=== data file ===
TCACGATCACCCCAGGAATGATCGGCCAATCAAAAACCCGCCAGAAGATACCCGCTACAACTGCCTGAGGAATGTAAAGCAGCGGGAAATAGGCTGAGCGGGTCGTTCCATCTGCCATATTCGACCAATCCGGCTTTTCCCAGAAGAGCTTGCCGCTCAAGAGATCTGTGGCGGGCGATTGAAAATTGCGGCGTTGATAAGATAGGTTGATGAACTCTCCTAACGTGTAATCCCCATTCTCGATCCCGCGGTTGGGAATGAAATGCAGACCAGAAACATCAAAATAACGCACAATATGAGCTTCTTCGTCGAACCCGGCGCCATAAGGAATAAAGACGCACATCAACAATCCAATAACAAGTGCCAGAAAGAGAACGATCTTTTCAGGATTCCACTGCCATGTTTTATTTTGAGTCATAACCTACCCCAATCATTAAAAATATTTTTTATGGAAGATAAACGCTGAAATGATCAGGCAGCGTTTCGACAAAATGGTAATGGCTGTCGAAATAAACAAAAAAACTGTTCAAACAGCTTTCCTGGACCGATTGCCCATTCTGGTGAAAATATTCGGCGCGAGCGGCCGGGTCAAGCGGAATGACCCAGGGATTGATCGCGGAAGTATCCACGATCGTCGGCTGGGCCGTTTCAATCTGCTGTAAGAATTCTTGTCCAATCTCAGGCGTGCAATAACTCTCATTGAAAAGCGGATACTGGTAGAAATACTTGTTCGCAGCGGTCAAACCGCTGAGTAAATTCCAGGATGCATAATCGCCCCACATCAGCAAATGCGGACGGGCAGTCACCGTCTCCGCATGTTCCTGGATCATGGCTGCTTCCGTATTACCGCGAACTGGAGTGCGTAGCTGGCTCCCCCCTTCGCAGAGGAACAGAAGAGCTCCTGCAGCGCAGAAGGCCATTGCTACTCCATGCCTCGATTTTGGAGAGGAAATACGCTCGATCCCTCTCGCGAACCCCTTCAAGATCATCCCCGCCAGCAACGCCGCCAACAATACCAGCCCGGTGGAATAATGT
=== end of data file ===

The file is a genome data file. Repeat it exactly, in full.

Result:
TCACGATCACCCCAGGAATGATCGGCCAATCAAAAACCCGCCAGAAGATACCCGCTACAACTGCCTGAGGAATGTAAAGCAGCGGGAAATAGGCTGAGCGGGTCGTTCCATCTGCCATATTCGACCAATCCGGCTTTTCCCAGAAGAGCTTGCCGCTCAAGAGATCTGTGGCGGGCGATTGAAAATTGCGGCGTTGATAAGATAGGTTGATGAACTCTCCTAACGTGTAATCCCCATTCTCGATCCCGCGGTTGGGAATGAAATGCAGACCAGAAACATCAAAATAACGCACAATATGAGCTTCTTCGTCGAACCCGGCGCCATAAGGAATAAAGACGCACATCAACAATCCAATAACAAGTGCCAGAAAGAGAACGATCTTTTCAGGATTCCACTGCCATGTTTTATTTTGAGTCATAACCTACCCCAATCATTAAAAATATTTTTTATGGAAGATAAACGCTGAAATGATCAGGCAGCGTTTCGACAAAATGGTAATGGCTGTCGAAATAAACAAAAAAACTGTTCAAACAGCTTTCCTGGACCGATTGCCCATTCTGGTGAAAATATTCGGCGCGAGCGGCCGGGTCAAGCGGAATGACCCAGGGATTGATCGCGGAAGTATCCACGATCGTCGGCTGGGCCGTTTCAATCTGCTGTAAGAATTCTTGTCCAATCTCAGGCGTGCAATAACTCTCATTGAAAAGCGGATACTGGTAGAAATACTTGTTCGCAGCGGTCAAACCGCTGAGTAAATTCCAGGATGCATAATCGCCCCACATCAGCAAATGCGGACGGGCAGTCACCGTCTCCGCATGTTCCTGGATCATGGCTGCTTCCGTATTACCGCGAACTGGAGTGCGTAGCTGGCTCCCCCCTTCGCAGAGGAACAGAAGAGCTCCTGCAGCGCAGAAGGCCATTGCTACTCCATGCCTCGATTTTGGAGAGGAAATACGCTCGATCCCTCTCGCGAACCCCTTCAAGATCATCCCCGCCAGCAACGCCGCCAACAATACCAGCCCGGTGGAATAATGT